Guest post by Bill Fera, principal, Ernst & Young LLP.
Healthcare reform, the newly insured and a growing interest in population health management are accelerating the market’s interest in telehealth technologies and services. Healthcare providers are developing integrated strategies for adopting these technologies with the goal of extending capabilities and patient interactions beyond traditional care settings. As more payers and employers begin to pay for telehealth services, the value of these tools is coming into focus. Market analyst IHS predicts the US telehealth market will grow from $240 million in revenue in 2013 to $1.9 billion in 2018, an annual growth rate of more than 50 percent, according to Forbes. Keys to the anticipated surge are the current physician shortage, an expanded patient base under the Patient Protection and Affordable Care Act and an effort to put consumers at the center of their own care.
Overcoming the obstacles
Historically, the healthcare industry has proceeded carefully in the world of digital advancements. High investment costs and uncertain return on investment have created a tenuous economic model. Healthcare providers also face three other key obstacles: uncertain reimbursement, varied state licensing laws and the potential for breaches in privacy and security.
Navigating reimbursement challenges
Reimbursement for telehealth services varies widely. Medicare pays for some services, especially in remote rural areas, but the program has several restrictions. It generally covers only services delivered “real time,” through videoconferencing, as opposed to “anytime,” through store-and-forward technologies.
Medicaid is the most common route states are taking to implement their telehealth programs. The National Conference of State Legislatures (NCSL) notes that to date, 43 states and the District of Columbia provide some form of Medicaid reimbursement for telehealth services.
Private payers need to comply with state regulations. Currently, 19 states and the District of Columbia require private insurance plans in the state to cover telehealth services, according to the NCSL. Arizona will join this list in January 2015. Nontraditional payers for telehealth services range from charitable organizations, long-term care and community health providers to self-insured groups and agencies serving special populations.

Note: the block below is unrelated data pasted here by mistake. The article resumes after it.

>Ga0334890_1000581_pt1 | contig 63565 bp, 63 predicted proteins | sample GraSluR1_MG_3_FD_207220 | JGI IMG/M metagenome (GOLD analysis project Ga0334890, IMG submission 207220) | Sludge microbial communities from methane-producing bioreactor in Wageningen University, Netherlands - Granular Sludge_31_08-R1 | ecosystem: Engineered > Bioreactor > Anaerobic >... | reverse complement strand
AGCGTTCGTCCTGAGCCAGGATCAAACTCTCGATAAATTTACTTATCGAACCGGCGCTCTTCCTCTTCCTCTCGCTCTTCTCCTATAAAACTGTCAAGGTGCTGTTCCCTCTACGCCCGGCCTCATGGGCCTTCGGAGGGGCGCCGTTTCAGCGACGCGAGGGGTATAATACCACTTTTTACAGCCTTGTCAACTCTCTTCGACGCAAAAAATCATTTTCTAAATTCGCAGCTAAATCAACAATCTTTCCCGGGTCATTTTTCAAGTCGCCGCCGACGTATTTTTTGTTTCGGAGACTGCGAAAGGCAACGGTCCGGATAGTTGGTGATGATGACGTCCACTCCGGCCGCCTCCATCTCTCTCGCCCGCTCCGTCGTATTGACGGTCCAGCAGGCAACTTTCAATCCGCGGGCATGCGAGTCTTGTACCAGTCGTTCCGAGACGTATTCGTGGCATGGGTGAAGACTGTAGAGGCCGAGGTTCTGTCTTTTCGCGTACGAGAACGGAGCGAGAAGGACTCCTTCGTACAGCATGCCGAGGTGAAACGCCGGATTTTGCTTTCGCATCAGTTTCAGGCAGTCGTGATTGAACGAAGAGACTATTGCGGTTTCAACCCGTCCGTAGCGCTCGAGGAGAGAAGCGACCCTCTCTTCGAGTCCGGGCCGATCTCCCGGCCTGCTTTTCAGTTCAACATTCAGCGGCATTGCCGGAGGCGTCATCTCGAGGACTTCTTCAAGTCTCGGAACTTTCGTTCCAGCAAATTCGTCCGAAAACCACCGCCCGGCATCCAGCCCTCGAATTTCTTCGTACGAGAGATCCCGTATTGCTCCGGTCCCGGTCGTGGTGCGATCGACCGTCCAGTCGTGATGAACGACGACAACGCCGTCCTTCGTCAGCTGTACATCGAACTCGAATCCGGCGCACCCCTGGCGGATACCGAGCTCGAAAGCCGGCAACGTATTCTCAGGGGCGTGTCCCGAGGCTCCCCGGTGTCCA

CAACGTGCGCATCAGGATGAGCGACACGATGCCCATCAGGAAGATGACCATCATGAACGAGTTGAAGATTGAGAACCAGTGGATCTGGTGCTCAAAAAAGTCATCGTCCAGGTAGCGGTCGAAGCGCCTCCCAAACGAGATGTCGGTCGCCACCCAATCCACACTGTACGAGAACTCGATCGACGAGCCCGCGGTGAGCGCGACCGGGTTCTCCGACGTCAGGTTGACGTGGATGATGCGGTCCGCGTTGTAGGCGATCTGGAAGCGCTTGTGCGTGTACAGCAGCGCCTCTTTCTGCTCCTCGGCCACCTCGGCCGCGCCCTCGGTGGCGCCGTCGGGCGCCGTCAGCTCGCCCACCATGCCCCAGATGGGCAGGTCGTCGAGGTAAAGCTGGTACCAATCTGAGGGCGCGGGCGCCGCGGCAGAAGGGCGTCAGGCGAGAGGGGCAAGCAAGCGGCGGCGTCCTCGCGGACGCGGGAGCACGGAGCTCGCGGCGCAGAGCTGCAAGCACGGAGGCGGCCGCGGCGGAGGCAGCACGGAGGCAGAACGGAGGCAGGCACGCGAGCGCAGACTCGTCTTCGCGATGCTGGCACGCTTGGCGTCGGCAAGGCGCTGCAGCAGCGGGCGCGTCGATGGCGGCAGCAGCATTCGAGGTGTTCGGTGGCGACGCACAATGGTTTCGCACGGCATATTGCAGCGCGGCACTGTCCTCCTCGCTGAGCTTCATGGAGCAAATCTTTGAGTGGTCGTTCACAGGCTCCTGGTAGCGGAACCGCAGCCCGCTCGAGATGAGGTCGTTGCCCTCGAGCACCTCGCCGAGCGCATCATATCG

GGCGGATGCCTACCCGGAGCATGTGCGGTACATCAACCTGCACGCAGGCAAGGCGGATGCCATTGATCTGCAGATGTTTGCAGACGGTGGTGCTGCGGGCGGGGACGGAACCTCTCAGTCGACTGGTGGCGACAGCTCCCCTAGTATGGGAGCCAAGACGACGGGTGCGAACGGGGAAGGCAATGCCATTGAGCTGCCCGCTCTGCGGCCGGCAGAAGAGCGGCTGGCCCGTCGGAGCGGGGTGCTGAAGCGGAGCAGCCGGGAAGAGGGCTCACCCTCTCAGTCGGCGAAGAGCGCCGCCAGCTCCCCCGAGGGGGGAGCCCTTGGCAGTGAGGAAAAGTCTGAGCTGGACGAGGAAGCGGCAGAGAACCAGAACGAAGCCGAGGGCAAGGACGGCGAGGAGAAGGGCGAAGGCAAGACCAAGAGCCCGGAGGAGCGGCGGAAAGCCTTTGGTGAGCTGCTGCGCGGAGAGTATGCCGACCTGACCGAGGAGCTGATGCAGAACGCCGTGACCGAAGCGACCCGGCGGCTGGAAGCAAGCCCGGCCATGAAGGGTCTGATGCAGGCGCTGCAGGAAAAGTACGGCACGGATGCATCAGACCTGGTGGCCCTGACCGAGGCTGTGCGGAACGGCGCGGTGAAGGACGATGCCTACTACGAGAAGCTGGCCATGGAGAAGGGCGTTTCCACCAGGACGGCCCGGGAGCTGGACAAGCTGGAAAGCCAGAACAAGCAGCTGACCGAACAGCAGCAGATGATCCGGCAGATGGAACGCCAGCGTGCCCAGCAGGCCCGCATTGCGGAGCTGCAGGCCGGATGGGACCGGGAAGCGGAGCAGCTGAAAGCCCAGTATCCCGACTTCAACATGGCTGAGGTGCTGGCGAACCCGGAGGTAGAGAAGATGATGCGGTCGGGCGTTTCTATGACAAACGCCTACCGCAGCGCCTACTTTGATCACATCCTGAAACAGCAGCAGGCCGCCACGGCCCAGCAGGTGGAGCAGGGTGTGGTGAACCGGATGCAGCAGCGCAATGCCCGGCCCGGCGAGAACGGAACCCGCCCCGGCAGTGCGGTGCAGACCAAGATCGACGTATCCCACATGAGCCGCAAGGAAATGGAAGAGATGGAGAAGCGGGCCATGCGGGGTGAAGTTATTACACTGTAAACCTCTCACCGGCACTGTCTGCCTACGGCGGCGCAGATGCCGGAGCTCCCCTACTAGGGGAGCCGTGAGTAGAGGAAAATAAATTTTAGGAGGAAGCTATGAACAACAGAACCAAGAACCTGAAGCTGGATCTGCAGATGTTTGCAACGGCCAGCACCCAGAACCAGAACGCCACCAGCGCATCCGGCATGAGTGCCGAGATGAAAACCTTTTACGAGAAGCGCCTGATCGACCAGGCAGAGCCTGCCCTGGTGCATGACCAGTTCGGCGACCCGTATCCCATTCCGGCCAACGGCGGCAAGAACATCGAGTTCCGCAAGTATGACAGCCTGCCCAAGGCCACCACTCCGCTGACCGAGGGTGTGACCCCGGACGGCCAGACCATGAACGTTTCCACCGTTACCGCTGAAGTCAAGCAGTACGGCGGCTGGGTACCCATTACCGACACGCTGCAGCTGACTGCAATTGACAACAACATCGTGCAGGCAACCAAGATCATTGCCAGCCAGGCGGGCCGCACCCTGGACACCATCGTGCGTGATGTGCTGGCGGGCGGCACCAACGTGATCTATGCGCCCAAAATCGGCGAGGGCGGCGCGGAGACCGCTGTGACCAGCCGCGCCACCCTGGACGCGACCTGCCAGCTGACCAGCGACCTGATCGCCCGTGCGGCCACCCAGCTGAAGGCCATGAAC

Policies continue to evolve. Several bills are before Congress to establish a federal standard for telehealth, while Medicare’s 2014 physician fee schedule will expand coverage incrementally for telehealth services.
Complying with multiple state laws
Differing state policies raise the possibility of violating state licensing and prescribing laws. A physician who sees a patient through telehealth in another state must then comply with the local laws in the state where the patient is located. With varied laws in 50 states, physicians need to consider multiple compliance requirements and follow current and pending legislation in the states in which they practice.
Maintaining privacy and security
With its electronic transmission of sensitive patient data, telehealth opens the door to potential privacy and security breaches. Federal legislation requires that healthcare organizations secure their data from all “reasonably anticipated threats.” Telehealth programs need to be implemented in a way that establishes rigorous security measures for reducing risks of telehealth data breaches — from data transmission that may be intercepted by third parties to the risk of information technology support staff or other personnel becoming party to a videoconferencing session. Also, data temporarily stored on telehealth devices, such as digital diagnostic tools, needs to be protected adequately from security risks.
Pursuing the opportunities